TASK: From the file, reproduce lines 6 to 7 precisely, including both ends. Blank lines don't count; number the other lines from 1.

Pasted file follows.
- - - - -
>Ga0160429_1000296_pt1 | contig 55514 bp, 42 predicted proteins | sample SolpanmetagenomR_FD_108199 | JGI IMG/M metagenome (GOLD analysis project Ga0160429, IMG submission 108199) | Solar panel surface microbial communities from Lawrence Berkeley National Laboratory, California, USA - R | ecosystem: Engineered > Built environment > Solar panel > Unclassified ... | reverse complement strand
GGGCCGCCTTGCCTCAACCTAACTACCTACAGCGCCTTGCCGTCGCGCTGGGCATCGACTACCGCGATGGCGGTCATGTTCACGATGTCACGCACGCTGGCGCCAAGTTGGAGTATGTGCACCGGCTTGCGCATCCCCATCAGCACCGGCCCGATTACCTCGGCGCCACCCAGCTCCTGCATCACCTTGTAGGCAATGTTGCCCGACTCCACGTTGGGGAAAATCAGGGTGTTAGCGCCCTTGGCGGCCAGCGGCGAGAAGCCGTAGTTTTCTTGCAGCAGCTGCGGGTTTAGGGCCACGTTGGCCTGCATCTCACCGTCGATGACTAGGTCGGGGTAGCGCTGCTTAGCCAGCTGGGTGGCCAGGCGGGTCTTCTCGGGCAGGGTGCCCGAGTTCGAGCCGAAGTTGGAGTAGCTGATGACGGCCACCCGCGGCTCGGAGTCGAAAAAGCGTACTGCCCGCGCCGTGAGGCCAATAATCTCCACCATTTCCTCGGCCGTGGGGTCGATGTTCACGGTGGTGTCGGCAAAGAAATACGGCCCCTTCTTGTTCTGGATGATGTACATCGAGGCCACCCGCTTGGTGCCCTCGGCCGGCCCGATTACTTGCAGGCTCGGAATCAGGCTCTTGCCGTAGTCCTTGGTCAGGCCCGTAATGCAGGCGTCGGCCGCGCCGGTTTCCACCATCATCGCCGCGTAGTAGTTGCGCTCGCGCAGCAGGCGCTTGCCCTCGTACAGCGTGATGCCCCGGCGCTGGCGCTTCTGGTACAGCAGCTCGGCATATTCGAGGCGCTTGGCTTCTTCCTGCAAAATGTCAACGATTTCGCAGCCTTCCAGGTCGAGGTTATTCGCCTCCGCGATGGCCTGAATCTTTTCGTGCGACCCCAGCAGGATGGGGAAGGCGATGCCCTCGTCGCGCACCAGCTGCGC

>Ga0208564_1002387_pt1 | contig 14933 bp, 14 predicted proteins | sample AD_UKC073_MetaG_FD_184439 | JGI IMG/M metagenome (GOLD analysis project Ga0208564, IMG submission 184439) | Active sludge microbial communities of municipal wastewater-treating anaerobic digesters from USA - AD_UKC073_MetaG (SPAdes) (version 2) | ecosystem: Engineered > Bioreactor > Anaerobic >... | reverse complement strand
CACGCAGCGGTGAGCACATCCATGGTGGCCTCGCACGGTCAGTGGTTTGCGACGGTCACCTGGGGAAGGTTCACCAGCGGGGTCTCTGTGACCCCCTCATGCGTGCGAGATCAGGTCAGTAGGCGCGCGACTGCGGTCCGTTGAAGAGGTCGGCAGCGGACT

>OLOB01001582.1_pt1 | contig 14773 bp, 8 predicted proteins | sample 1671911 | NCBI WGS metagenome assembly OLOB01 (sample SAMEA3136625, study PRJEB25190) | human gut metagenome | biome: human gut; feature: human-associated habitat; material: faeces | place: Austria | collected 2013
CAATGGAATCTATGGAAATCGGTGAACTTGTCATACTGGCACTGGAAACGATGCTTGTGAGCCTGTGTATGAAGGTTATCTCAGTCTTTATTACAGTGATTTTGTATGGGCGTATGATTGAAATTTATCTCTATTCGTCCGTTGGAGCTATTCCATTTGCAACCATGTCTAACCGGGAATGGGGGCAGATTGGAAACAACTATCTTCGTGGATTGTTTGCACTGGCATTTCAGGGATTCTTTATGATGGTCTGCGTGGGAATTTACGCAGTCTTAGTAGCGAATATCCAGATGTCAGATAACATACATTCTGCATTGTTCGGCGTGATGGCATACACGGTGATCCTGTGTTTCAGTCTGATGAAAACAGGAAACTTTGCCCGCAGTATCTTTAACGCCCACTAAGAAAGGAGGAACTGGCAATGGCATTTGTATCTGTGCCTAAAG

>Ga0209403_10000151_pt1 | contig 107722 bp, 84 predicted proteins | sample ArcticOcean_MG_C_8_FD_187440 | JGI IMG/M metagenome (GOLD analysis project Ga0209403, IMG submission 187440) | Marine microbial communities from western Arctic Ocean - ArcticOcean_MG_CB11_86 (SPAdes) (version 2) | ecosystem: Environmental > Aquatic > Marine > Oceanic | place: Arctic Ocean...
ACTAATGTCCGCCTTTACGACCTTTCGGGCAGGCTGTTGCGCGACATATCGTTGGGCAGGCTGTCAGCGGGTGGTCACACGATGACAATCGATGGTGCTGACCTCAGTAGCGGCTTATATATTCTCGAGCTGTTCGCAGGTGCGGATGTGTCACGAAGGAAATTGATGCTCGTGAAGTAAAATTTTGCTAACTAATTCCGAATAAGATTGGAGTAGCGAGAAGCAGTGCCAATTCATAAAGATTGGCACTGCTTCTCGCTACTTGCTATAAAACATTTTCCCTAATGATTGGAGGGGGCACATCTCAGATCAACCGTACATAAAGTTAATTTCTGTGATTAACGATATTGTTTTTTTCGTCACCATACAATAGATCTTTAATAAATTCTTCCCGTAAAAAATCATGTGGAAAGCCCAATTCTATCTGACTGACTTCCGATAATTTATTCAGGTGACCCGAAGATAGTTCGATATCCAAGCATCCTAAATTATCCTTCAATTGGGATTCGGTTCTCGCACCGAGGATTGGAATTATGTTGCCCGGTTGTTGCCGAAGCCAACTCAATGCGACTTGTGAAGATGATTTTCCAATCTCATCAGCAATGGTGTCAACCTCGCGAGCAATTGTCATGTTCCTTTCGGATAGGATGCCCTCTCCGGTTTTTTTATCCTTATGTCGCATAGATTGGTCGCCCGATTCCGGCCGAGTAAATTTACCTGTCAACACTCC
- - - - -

CAATGGAATCTATGGAAATCGGTGAACTTGTCATACTGGCACTGGAAACGATGCTTGTGAGCCTGTGTATGAAGGTTATCTCAGTCTTTATTACAGTGATTTTGTATGGGCGTATGATTGAAATTTATCTCTATTCGTCCGTTGGAGCTATTCCATTTGCAACCATGTCTAACCGGGAATGGGGGCAGATTGGAAACAACTATCTTCGTGGATTGTTTGCACTGGCATTTCAGGGATTCTTTATGATGGTCTGCGTGGGAATTTACGCAGTCTTAGTAGCGAATATCCAGATGTCAGATAACATACATTCTGCATTGTTCGGCGTGATGGCATACACGGTGATCCTGTGTTTCAGTCTGATGAAAACAGGAAACTTTGCCCGCAGTATCTTTAACGCCCACTAAGAAAGGAGGAACTGGCAATGGCATTTGTATCTGTGCCTAAAG

>Ga0209403_10000151_pt1 | contig 107722 bp, 84 predicted proteins | sample ArcticOcean_MG_C_8_FD_187440 | JGI IMG/M metagenome (GOLD analysis project Ga0209403, IMG submission 187440) | Marine microbial communities from western Arctic Ocean - ArcticOcean_MG_CB11_86 (SPAdes) (version 2) | ecosystem: Environmental > Aquatic > Marine > Oceanic | place: Arctic Ocean...